It’s a rare day in Chicago we don’t have at least one, usually multiple shootings and deaths. As journalists, our goal is to inform, not frighten. And yet as we tell these stories we wonder, what are people taking away from the news coverage? WGN reporter Gaynor Hall has been looking at how the media covers violence.
There are few bigger issues in Chicago right now than violence on the city’s streets. And there is no shortage of complaints on the role the media plays in reporting on that violence. Some viewers ask, why do you cover certain murders and not all? Others tell us they don’t watch the news any more because it’s too depressing. So tonight, we’re turning the cameras’ glare on ourselves, talking to viewers, students, and working journalists about these issues.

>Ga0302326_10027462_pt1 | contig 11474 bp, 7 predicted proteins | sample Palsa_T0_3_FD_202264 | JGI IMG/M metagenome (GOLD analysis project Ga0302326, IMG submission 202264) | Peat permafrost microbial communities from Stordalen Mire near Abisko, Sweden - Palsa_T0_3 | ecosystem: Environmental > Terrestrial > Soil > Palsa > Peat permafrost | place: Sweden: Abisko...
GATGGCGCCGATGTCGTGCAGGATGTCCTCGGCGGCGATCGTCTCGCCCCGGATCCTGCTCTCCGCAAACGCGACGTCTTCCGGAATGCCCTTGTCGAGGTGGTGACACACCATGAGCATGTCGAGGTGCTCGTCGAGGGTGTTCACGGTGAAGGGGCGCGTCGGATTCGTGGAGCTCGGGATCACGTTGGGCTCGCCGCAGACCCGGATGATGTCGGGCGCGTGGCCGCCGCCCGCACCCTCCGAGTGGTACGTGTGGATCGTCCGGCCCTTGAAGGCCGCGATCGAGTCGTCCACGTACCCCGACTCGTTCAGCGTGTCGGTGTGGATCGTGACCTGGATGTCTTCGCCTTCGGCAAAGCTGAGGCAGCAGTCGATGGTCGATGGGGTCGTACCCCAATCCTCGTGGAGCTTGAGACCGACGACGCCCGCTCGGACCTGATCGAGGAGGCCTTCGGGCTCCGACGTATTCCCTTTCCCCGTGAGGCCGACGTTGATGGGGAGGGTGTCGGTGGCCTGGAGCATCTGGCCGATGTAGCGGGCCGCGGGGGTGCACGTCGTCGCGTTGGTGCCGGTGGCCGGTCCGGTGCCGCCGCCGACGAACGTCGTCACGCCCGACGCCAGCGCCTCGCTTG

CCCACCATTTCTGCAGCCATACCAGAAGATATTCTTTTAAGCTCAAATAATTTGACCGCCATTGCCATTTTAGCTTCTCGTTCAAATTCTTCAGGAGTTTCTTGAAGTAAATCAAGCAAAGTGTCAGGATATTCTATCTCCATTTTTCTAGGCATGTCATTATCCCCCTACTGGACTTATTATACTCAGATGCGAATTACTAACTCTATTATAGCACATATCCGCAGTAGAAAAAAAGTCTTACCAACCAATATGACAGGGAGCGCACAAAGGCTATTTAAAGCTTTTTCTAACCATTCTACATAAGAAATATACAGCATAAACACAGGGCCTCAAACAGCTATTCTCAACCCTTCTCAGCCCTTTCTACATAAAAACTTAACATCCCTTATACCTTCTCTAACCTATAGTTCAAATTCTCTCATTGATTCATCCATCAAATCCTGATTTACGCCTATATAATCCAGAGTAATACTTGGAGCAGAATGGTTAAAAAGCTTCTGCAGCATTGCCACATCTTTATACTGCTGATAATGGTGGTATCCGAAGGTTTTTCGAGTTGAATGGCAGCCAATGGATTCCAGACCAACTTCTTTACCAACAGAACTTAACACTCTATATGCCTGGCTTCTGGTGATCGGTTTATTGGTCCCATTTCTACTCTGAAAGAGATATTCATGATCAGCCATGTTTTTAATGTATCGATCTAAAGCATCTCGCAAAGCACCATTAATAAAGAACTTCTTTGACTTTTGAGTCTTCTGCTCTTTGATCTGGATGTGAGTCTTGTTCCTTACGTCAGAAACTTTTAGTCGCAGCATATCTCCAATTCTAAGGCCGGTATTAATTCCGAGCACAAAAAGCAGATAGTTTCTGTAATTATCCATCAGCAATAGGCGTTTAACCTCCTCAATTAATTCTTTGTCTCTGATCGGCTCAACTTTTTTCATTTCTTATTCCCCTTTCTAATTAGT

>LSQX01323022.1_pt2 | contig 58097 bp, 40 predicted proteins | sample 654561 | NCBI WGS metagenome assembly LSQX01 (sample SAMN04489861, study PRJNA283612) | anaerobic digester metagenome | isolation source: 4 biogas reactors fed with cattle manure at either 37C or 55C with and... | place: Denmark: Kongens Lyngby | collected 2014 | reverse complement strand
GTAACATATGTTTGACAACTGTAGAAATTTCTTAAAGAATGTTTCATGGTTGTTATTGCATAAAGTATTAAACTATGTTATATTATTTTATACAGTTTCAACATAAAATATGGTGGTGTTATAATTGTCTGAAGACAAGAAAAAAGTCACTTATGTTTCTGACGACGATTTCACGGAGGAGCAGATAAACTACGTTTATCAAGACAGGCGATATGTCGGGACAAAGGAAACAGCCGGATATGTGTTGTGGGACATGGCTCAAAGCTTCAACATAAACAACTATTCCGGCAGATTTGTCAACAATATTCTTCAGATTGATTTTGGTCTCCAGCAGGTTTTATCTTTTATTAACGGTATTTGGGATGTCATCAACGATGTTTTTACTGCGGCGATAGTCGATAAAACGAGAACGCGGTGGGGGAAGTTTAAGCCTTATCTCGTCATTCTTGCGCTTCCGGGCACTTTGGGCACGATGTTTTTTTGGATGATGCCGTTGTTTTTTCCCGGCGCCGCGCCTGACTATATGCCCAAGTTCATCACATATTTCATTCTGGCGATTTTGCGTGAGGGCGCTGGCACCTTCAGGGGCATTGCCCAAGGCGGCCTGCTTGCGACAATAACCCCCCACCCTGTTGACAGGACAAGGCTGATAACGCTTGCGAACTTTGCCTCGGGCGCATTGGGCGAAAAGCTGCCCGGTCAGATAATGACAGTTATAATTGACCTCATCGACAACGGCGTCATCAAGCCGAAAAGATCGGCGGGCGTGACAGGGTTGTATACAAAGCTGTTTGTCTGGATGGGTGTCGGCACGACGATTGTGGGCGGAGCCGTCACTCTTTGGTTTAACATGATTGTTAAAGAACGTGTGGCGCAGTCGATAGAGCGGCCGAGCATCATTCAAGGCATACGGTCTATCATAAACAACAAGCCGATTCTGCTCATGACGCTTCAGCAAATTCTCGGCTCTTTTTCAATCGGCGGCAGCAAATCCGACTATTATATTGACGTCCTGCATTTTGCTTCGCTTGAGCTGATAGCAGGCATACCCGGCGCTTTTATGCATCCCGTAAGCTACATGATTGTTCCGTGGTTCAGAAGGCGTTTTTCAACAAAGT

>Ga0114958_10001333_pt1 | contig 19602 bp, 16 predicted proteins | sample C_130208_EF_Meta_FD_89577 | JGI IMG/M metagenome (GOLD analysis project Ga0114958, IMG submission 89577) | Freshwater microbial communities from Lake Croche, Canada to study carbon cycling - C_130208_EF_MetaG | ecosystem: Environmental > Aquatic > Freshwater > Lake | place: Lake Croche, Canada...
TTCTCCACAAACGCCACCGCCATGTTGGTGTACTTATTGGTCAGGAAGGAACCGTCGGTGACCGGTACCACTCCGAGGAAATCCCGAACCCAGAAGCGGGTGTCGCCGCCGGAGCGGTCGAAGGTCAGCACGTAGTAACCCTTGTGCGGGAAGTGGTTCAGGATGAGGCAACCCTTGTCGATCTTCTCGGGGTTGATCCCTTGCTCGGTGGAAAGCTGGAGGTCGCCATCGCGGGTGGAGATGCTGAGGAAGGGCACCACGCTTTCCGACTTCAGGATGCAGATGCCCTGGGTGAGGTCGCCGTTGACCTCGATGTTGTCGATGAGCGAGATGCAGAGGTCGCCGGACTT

“As I watch the news adamantly I mourn. It hurts,” says Robert Douglas, who lost his brother more than 20 years ago. Anthony was shot and killed at 114th and Prairie in the Roseland neighborhood. “To this day, we suffer from that loss.” Without his role model, Robert went from aspiring basketball star to convicted drug dealer. Now, at 39, he’s a student at Chicago State examining violence and how the media cover it. “Gun violence is sexy in Chicago right now. We did look at the news to be informed, right? But now we look at the news to see what community is being riddled with bullets. I understand media, I understand the business part of media.” Gaynor asks Robert, “What do you understand about the business part?” Robert answers “I understand that if you don’t do that eye popping way of covering news, people won’t tune in.” Robert thinks news coverage is lacking in accuracy and sensitivity. He says every time he sees a crying mother on T-V, he reburies his brother. “All the media gets is the struggle. Where is the healing?” Whether your source is TV news, newspapers, radio, or websites, violence in Chicago dominates local sometimes national headlines, like the recent “48 Hours” investigation on CBS News called “The War in Chicago.” With so many murders, who gets coverage and who doesn’t? *That is the critical question facing journalists every day. As a journalism professor at Columbia College in downtown Chicago, Suzanne McBride is training the next generation of reporters. “When you have someone who has no criminal record, when you have someone who was just really hanging out with her friends on a nice day after school and something really horrible goes wrong, I understand why that’s news. But the problem is there are many more cases like that. Just because we don’t have the number of journalists out there covering these day in day out there are lots of stories like that.” Her students spent last semester going after some of the untold stories in Chicago. Patrick Smith is in Columbia’s graduate program. “One death affects countless amounts of people.” Their goal? … to go beyond the grim statistics, tracking unsolved homicides, and sticking with the story to learn what happens to the family, the neighborhood, even the detective working the case. Grad student Reema Amin is one of those graduate students telling stories in more depth. “I do think a lot of Chicago journalists are doing a good job of kind of getting a handle on that kind of in depth coverage, I just think there should be more of it.” N’Digo Magazine publisher Hermene Hartman takes issue with the quality of violence coverage in Chicago. “As media people, how we cover,we desensitize. We are becoming immune. I think some of the coverage is what I call scoreboard reporting. 8 shot last night. 8 shot in Roseland. 8 shot in Englewood. And then we see reports from the police department that say the crime rate is going down and is improving.” She cites vague suspect descriptions, and the “gang related” label that sometimes turn out to be untrue. Pastor Corey Brooks voiced similar concerns as a press conference late last month. “I think a lot of times the way young black men are portrayed in our neighborhood in the press – unknowingly, I don’t think you do it intentionally, you just don’t know. And you equate a young 19 year old boy or a young 13 year old boy in a gang, he grows up to become an adult and he’s no longer in a gang. You still see him as a gang member or a gang banger and that is so far from the truth.” Shamus Toomey is managing editor of dnainfo.com/Chicago. The hyper local news website launched late last year with a commitment to telling the story of every homicide victim in the city. “We made a decision that we’re not going to try to guess which of these people are important or which of these people are worth writing about- we’re going to cover all of them and sort of let the chips fall where they may. Tell their stories because they’re interesting stories. And they’re stories that need to be told to sort of paint a picture of what’s going on in Chicago.” And painting a true picture also means showing communities that are predominantly black and brown, are not defined by yellow crime tape. Again, Suzanne McBride from Columbia College, “I think if the only thing you cover in Englewood if the only thing you cover in Austin is crime then absolutely the picture that you’re painting for readers and viewers day in and day out is not an accurate one. It doesn’t really tell people the full and rich history and life for each of those communities.” Robert Douglas, who lost his brother to gun violence more than two decades ago says, “I think people care, they really care.” And he hopes to see more stories about resilience, solutions, and success. “I think if you covered it a little different, not just you, if we cover it as a community. If we wrap our hands around that family, you couldn’t cover it any other way.” Deciding what to cover is one of the most challenging things the media does, and not just with violence, with all stories. Part of the prioritizing process is gauging audience tolerance for coverage of crime. But, Shamus Toomey with dnainfo.com says he’s noticed a change in recent years in how local news outlets are approaching violence coverage. They’re addressing not just the who, what, when, and where of these horrible crimes, but the why- why it’s happening in Chicago? And why it matters no matter what community you live in.